from Wiktionary, Creative Commons Attribution/Share-Alike License
- adj. Relating to Goliards, wandering medieval students.
- adj. Describing a form of medieval lyric poetry that typically celebrated licentiousness and drinking.
from The Century Dictionary and Cyclopedia
- Pertaining to the goliards or to goliardery.
Sir HERBERT BEERBOHM TREE, goliardic, tarantulated and pontostomatous, invested the character of the great financier with a fluorescent charm.
There even appeared poets as filius or puer or discipulus de familia Goliae, and frequent mention is made of a goliardic order with the titles of abbot, prior, etc.
The work of a few scattered poets, it could not attain the popularity won by the goliardic poetry, even had its form not been exclusively imitation of ancient classical versification.
The cause of its decline is traceable partly to the conditions of the time and partly to the character of the goliardic poets.
At a later period, when the goliardic songs had become known everywhere, the origin of their title appears to have grown obscure, and thus emerged a Bishop Golias
Proud of their scholarly attainments, they used Latin in their poetical compositions. and thus arose a special literature, the goliardic poetry.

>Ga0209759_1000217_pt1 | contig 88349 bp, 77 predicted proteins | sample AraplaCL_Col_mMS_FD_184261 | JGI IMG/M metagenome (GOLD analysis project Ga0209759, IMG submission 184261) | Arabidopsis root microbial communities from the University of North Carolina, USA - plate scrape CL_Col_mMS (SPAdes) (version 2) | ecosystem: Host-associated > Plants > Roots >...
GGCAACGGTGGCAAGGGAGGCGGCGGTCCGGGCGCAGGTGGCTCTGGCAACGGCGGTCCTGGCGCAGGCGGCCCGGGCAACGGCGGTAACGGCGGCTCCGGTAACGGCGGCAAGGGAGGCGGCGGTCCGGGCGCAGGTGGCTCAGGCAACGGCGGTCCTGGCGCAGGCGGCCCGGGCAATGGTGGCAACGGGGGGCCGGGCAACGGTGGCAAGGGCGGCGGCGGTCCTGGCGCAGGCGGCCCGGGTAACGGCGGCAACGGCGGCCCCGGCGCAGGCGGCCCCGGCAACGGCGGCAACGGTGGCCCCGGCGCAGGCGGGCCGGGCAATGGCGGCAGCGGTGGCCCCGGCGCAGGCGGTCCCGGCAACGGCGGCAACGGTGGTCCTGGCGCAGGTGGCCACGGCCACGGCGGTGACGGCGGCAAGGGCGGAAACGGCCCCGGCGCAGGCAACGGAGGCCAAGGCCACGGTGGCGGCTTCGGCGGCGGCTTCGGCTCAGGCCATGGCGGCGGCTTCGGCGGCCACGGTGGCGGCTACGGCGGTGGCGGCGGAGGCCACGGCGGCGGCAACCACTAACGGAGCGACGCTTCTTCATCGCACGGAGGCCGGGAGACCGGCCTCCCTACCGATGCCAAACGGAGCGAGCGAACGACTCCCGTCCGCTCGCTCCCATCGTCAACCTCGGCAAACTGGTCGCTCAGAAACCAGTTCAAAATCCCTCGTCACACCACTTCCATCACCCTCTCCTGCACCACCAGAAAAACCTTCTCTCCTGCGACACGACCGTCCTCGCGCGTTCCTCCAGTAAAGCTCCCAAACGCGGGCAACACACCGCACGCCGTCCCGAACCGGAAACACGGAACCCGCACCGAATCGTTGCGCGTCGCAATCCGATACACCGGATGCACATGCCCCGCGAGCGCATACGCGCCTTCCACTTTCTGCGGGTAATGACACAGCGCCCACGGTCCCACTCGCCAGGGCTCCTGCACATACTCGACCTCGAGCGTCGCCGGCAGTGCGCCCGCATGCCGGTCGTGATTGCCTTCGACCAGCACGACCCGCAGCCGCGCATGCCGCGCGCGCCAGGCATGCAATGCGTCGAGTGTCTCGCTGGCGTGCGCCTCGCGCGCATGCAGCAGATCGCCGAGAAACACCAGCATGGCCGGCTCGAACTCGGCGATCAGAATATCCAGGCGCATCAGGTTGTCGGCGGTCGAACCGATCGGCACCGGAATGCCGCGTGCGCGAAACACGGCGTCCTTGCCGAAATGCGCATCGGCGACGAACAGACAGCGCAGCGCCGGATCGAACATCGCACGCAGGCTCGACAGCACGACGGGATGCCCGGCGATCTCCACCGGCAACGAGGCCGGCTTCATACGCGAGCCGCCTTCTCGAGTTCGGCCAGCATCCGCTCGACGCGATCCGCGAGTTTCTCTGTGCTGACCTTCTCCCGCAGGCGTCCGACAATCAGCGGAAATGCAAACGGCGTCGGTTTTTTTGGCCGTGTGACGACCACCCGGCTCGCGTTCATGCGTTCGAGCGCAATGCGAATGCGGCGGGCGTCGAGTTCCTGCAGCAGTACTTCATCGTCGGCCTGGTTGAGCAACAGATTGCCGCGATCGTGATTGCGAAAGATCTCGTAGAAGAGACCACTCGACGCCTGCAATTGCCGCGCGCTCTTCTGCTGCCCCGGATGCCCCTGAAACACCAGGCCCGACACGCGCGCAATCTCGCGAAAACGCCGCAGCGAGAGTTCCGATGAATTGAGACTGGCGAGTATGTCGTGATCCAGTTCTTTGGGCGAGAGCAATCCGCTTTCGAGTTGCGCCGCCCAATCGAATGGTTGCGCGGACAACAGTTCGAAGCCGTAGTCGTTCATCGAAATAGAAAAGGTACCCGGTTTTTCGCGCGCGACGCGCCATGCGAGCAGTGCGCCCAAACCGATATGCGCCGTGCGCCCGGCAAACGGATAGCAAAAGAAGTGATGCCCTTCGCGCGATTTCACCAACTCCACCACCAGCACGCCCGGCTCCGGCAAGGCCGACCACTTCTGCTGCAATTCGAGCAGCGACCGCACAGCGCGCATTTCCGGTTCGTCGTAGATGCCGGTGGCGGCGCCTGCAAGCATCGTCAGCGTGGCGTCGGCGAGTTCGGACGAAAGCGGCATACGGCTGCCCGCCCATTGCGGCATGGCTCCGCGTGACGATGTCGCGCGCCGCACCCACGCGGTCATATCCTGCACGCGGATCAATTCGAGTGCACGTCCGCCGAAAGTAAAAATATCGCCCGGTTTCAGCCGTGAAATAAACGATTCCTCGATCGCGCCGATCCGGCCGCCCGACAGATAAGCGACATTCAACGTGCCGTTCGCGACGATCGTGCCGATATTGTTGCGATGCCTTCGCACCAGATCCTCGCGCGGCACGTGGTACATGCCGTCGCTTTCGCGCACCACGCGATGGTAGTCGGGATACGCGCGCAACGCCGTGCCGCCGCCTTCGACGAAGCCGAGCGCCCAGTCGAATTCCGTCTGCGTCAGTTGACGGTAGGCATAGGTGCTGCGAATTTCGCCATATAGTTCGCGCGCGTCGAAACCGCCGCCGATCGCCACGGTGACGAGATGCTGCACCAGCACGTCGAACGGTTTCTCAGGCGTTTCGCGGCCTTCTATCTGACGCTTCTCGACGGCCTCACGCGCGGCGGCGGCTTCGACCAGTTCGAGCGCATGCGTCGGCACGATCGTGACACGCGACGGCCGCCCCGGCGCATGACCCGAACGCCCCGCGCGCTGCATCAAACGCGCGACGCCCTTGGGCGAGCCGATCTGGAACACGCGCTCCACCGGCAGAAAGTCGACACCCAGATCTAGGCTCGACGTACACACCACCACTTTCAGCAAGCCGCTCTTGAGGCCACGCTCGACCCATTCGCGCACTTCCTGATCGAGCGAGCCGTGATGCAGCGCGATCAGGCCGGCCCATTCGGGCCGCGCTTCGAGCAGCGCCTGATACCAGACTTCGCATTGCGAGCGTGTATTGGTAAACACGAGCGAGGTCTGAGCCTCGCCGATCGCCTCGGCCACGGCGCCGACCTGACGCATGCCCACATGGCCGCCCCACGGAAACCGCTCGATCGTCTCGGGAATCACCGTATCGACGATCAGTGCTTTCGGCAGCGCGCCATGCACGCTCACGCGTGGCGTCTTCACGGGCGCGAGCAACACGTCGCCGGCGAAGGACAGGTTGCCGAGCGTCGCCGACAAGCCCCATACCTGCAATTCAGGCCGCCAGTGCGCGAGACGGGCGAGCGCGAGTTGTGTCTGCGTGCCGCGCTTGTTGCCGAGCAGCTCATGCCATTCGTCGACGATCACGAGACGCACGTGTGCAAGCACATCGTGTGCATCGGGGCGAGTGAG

Particularly famous among the poems is the "Confessio Goliae" which was referred to the Archipoeta, and may be regarded as the prototype of the goliardic songs: strophes 12-17 (Meum est propositam in taberna mori) are even today sung as a drinking-song in German student circles.
The work, epic in its tendencies, belongs to the category of burlesque compositions in macaronic verse (that is in a jargon, made up of Latin words mingled with Italian words, given a Latin aspect), which had already been inaugurated by Tifi Odasi in his "Macaronea", and which, in a measure, marks a continuance of the goliardic traditions of the Middle Ages.